So now, here’s When Sid Slid’s Atlanta Braves’ Top 30 Prospects – Midseason 2015…
1.) Hector Olivera, 3B – (AAA – Gwinnett Braves – 30 years old) – ETA: Late 2015.
The organization’s betting that he’s the right-handed slugging 3B bat they can put behind Freddie Freeman so other teams will have to pitch to him. The Braves’ scouts loved him before the Dodgers threw their Monopoly money at him this winter – so much so that they were willing to give up Alex Wood to get him. Unless Adonis Garcia keeps coming up with Gold Glove caliber plays on defense and late-inning heroics on offense, we’ll begin to find out in the next few weeks when he returns from a hamstring strain.
2.) Ozhaino Albies, SS – (Lo-A Rome Braves – 18 years old) – ETA: Early 2017.
Albies has rocketed up prospect lists all spring, creeping into the Top 30 overall on some of the more widely-credited ones. The switch-hitting speedster may well be the organization’s most exciting sparkplug/leadoff type of hitter since Rafael Furcal. Hart & Company believe in him enough to have included another Top 30 overall middle-of-the-diamond speedster (Jose Peraza) in the Olivera deal to entice the Dodgers to swallow the entire signing bonus (and overage tax) they gave up when they signed Olivera.
3.) Touki Toussaint, RHSP – (Lo-A Rome Braves – 19 years old) – ETA: Early 2018
The great imagination of the front office allowed the Braves to effectively “buy” a TOR talent by simply agreeing to take on a bad contract in a rebuilding year. The deal with the Diamondbacks to get the young fireballer with an absolute hammer of a breaking ball will be a template rebuilding clubs will try to follow for years to come.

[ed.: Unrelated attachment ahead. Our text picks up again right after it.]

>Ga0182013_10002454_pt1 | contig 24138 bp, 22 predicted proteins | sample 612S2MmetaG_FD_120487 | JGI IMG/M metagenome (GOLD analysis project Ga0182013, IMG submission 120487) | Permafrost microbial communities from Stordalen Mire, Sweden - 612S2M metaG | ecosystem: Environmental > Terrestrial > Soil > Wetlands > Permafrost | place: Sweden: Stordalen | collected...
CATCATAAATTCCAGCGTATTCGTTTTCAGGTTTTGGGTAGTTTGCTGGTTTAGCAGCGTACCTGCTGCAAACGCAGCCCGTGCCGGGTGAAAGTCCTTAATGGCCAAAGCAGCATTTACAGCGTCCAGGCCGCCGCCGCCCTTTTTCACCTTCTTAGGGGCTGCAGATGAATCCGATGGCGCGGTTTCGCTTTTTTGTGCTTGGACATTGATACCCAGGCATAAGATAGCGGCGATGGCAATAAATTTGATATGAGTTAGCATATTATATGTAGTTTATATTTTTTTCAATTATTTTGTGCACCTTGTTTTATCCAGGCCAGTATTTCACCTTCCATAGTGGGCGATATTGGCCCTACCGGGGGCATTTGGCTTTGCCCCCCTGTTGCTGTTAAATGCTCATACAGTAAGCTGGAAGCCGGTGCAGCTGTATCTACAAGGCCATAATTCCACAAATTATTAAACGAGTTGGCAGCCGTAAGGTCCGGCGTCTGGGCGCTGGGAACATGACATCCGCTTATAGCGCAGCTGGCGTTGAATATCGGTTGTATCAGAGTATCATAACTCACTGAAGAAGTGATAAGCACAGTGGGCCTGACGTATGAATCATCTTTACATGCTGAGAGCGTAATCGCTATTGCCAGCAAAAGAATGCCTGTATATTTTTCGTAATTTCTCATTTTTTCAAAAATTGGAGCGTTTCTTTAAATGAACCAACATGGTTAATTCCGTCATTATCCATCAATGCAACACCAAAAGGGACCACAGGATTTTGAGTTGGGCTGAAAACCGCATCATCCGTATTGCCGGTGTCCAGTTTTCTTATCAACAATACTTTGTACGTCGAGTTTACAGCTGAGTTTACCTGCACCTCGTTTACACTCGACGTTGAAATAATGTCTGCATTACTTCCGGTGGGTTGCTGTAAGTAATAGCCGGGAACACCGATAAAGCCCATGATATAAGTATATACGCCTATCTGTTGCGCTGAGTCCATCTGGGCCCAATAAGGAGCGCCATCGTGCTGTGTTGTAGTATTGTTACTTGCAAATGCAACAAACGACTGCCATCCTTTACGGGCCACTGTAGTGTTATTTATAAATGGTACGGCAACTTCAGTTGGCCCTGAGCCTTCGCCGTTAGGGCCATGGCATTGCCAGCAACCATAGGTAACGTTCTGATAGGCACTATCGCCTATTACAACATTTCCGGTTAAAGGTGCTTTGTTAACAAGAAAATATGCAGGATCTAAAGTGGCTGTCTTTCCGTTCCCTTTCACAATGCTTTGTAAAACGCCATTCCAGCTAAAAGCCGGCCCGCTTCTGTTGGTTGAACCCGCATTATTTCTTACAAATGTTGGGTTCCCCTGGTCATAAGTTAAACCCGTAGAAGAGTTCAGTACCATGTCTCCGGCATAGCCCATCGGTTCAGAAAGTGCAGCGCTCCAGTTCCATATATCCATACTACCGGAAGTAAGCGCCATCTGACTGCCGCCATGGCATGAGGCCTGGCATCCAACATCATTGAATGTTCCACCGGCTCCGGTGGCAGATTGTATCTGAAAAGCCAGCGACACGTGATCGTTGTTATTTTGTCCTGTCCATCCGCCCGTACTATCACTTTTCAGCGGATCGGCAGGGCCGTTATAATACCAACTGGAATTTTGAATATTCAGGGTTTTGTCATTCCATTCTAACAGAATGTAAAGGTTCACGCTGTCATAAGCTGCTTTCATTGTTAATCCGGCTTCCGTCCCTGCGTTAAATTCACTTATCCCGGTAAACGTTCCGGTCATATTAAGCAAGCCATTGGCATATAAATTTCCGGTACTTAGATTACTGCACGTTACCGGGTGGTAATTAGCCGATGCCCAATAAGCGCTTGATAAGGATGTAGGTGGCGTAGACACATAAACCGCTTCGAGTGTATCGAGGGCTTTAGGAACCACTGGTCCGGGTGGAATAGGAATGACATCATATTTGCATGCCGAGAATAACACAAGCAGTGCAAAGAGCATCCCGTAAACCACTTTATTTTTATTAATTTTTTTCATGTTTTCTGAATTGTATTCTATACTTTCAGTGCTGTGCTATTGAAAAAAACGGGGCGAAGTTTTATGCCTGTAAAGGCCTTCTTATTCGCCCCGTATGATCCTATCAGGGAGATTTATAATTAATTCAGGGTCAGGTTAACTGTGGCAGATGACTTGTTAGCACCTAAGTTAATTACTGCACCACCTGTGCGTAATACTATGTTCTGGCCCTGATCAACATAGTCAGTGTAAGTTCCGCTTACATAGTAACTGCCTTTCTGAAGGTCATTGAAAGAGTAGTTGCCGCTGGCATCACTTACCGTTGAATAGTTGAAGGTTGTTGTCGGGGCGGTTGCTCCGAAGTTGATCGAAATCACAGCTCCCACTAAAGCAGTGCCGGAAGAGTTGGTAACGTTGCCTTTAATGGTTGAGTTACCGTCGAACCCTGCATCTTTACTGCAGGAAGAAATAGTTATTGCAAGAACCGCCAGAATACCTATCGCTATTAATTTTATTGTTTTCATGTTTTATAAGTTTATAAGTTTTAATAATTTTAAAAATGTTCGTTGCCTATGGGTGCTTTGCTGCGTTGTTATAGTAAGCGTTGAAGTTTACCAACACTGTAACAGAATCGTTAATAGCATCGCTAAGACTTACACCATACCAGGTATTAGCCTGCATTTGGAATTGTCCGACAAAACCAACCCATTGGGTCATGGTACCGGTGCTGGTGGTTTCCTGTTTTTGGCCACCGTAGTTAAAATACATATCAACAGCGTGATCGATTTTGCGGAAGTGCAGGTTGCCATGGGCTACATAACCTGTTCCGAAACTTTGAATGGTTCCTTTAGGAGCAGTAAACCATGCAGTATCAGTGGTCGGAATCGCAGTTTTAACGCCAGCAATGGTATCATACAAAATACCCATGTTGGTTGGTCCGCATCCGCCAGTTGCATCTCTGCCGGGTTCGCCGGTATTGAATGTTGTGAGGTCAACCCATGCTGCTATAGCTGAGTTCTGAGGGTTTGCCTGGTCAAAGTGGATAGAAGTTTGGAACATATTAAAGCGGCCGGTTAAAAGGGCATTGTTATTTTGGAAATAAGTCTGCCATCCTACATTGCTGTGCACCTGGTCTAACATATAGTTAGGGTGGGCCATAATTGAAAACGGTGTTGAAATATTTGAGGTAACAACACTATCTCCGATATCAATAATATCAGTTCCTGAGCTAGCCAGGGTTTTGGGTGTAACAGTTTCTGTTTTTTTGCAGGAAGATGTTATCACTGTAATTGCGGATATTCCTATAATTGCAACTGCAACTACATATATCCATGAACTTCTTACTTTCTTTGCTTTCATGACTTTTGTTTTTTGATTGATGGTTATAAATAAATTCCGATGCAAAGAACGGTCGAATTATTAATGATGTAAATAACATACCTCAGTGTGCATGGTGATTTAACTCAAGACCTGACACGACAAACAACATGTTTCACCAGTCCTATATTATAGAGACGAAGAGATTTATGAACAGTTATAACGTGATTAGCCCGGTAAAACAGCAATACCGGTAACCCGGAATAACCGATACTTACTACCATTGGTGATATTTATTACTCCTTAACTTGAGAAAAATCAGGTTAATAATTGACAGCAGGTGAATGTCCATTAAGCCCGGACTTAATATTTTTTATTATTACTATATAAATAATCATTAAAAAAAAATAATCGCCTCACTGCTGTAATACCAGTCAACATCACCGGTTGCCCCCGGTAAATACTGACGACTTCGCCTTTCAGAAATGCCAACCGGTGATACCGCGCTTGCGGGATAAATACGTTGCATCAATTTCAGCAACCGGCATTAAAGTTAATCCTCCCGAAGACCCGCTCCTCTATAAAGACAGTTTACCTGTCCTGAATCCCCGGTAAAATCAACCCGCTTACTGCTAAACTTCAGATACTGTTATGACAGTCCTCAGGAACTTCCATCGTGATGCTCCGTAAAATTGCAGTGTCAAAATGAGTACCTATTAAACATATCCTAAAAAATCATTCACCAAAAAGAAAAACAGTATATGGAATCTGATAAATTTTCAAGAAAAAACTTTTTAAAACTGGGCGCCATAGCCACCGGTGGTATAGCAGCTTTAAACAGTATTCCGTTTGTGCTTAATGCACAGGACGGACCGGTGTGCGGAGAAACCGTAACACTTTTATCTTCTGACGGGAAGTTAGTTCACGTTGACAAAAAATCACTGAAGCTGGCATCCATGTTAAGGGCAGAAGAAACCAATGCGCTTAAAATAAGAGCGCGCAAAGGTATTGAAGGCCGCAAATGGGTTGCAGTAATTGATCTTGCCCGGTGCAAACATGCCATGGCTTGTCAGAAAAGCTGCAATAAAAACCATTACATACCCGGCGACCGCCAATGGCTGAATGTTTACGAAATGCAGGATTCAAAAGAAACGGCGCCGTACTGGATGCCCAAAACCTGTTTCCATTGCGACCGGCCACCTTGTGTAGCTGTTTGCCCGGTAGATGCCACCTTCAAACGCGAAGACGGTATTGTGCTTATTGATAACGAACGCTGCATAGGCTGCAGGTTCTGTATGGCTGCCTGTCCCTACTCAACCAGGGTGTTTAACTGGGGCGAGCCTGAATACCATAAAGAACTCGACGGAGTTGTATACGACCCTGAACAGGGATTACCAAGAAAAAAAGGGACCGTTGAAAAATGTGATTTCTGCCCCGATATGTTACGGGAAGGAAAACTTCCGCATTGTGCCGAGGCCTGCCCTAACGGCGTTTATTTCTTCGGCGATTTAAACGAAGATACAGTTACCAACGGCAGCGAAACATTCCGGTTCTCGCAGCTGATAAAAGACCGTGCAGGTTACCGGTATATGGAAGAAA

4.) Kolby Allard, LHSP – (Rookie – GCL Braves – 17 years old) – ETA: Early 2018.
The return to the old “Braves Way” continued with the selection of Allard in the First Round of the Draft. The top ranked high school arm before a bit of a lost Senior season slipped to the Braves at #11 overall, and Hart & Company pounced on him. A lefty with premium velocity, projection remaining, and wipeout breaking ball was a no-brainer in June.
5.) Tyrell Jenkins, RHSP – (AAA – Gwinnett Braves – 23 years old) – ETA: Early 2016.
The “throw-in” in the preseason deal that sent Jason Heyward to St. Louis has been pitching like he wants to make Braves fans forget the Adam Wainright for J. D. Drew deal from years ago. The extra years of control over Shelby Miller seemingly made the deal a “no lose” proposition for one year of local favorite Heyward to many on the surface. Add a few healthy seasons of a potential #2 SP in Jenkins and you’re looking at a slam-dunk winner for the Braves – regardless of how far Jason helps the Cards ultimately advance in 2015.
6.) Max Fried, LHSP – (Lo-A – Rome Braves DL – 21 years old) – ETA: Early 2018.
Much like Kolby Allard, the organization would have had no shot at acquiring a healthy Fried. The lanky lefty was already showing three above-average offerings before having to undergo Tommy John Surgery. Armed with a fastball that routinely touched 95 (with projection to improve as he grows), a nasty power curve, and a changeup that was rapidly developing, the former #7 overall pick drew comparisons to a younger Clayton Kershaw prior to undergoing surgery.